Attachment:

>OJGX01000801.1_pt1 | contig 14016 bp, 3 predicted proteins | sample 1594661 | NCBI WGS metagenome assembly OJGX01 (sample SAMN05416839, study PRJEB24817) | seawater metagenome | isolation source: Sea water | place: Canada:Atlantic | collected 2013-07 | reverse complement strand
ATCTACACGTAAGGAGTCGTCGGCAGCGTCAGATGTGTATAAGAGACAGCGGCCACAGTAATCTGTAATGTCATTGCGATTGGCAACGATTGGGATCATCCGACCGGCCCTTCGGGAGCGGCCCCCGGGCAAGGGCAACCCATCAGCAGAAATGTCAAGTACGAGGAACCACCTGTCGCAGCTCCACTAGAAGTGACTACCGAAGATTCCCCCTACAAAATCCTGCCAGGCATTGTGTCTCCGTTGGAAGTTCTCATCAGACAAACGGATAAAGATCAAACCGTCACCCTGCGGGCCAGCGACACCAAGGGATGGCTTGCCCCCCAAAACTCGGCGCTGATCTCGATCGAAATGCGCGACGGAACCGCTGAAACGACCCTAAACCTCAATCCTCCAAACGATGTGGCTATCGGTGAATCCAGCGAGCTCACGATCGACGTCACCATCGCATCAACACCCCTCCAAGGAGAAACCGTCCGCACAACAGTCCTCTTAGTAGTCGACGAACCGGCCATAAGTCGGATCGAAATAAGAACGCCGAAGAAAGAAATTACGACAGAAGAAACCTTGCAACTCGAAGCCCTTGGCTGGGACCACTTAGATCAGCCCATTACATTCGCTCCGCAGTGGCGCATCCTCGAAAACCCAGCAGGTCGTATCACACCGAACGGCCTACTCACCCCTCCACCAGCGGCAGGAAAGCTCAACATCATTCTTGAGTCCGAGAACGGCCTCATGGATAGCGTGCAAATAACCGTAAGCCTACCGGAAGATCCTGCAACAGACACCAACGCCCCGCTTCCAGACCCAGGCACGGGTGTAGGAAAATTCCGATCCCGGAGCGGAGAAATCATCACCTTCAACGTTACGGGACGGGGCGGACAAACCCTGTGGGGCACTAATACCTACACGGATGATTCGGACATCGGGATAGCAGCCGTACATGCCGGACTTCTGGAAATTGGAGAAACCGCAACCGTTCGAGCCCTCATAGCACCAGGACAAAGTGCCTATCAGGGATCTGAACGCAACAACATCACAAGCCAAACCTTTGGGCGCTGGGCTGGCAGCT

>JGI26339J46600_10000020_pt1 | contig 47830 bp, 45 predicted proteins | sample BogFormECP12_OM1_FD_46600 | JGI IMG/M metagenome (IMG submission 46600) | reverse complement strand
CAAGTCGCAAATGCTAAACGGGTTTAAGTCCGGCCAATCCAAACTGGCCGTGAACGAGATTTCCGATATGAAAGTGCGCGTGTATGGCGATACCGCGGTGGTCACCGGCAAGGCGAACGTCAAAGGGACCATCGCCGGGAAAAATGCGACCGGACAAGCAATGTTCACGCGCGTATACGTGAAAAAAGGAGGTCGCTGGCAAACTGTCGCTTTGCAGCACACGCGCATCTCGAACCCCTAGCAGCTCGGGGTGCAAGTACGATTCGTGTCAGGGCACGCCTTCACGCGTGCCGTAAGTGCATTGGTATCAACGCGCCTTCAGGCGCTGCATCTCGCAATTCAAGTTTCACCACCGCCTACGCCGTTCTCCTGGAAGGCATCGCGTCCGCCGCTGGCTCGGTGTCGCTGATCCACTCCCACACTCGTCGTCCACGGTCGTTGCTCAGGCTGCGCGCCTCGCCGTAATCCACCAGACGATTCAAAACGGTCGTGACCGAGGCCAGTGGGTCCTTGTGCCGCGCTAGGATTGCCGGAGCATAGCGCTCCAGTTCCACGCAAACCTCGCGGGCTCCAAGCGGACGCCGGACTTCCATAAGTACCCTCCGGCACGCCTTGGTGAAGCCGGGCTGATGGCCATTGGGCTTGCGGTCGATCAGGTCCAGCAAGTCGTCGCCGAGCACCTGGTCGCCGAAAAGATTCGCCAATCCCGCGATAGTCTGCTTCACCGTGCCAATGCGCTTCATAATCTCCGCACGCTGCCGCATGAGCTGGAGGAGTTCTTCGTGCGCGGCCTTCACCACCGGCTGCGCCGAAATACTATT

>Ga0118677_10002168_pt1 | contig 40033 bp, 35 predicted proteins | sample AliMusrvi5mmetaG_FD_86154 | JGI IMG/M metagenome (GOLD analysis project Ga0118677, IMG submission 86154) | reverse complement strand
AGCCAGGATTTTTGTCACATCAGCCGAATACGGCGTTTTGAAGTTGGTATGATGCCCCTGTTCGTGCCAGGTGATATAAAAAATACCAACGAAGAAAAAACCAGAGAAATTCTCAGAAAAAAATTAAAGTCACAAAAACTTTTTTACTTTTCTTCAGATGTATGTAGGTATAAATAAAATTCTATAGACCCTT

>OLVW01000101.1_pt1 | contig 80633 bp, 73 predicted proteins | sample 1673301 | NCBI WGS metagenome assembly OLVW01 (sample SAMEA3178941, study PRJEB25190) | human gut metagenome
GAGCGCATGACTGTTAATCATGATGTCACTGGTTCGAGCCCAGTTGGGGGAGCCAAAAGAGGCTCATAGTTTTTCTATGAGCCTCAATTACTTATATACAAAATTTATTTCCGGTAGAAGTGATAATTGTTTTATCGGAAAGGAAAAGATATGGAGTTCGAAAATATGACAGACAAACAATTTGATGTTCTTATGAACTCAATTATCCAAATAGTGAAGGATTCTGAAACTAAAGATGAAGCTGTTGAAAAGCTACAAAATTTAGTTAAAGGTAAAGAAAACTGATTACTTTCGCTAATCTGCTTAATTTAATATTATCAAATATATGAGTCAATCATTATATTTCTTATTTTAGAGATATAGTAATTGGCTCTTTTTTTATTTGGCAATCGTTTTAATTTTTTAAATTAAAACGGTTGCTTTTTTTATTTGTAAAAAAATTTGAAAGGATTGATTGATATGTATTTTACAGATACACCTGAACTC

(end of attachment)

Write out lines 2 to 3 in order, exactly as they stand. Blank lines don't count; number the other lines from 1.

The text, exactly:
ATCTACACGTAAGGAGTCGTCGGCAGCGTCAGATGTGTATAAGAGACAGCGGCCACAGTAATCTGTAATGTCATTGCGATTGGCAACGATTGGGATCATCCGACCGGCCCTTCGGGAGCGGCCCCCGGGCAAGGGCAACCCATCAGCAGAAATGTCAAGTACGAGGAACCACCTGTCGCAGCTCCACTAGAAGTGACTACCGAAGATTCCCCCTACAAAATCCTGCCAGGCATTGTGTCTCCGTTGGAAGTTCTCATCAGACAAACGGATAAAGATCAAACCGTCACCCTGCGGGCCAGCGACACCAAGGGATGGCTTGCCCCCCAAAACTCGGCGCTGATCTCGATCGAAATGCGCGACGGAACCGCTGAAACGACCCTAAACCTCAATCCTCCAAACGATGTGGCTATCGGTGAATCCAGCGAGCTCACGATCGACGTCACCATCGCATCAACACCCCTCCAAGGAGAAACCGTCCGCACAACAGTCCTCTTAGTAGTCGACGAACCGGCCATAAGTCGGATCGAAATAAGAACGCCGAAGAAAGAAATTACGACAGAAGAAACCTTGCAACTCGAAGCCCTTGGCTGGGACCACTTAGATCAGCCCATTACATTCGCTCCGCAGTGGCGCATCCTCGAAAACCCAGCAGGTCGTATCACACCGAACGGCCTACTCACCCCTCCACCAGCGGCAGGAAAGCTCAACATCATTCTTGAGTCCGAGAACGGCCTCATGGATAGCGTGCAAATAACCGTAAGCCTACCGGAAGATCCTGCAACAGACACCAACGCCCCGCTTCCAGACCCAGGCACGGGTGTAGGAAAATTCCGATCCCGGAGCGGAGAAATCATCACCTTCAACGTTACGGGACGGGGCGGACAAACCCTGTGGGGCACTAATACCTACACGGATGATTCGGACATCGGGATAGCAGCCGTACATGCCGGACTTCTGGAAATTGGAGAAACCGCAACCGTTCGAGCCCTCATAGCACCAGGACAAAGTGCCTATCAGGGATCTGAACGCAACAACATCACAAGCCAAACCTTTGGGCGCTGGGCTGGCAGCT

>JGI26339J46600_10000020_pt1 | contig 47830 bp, 45 predicted proteins | sample BogFormECP12_OM1_FD_46600 | JGI IMG/M metagenome (IMG submission 46600) | reverse complement strand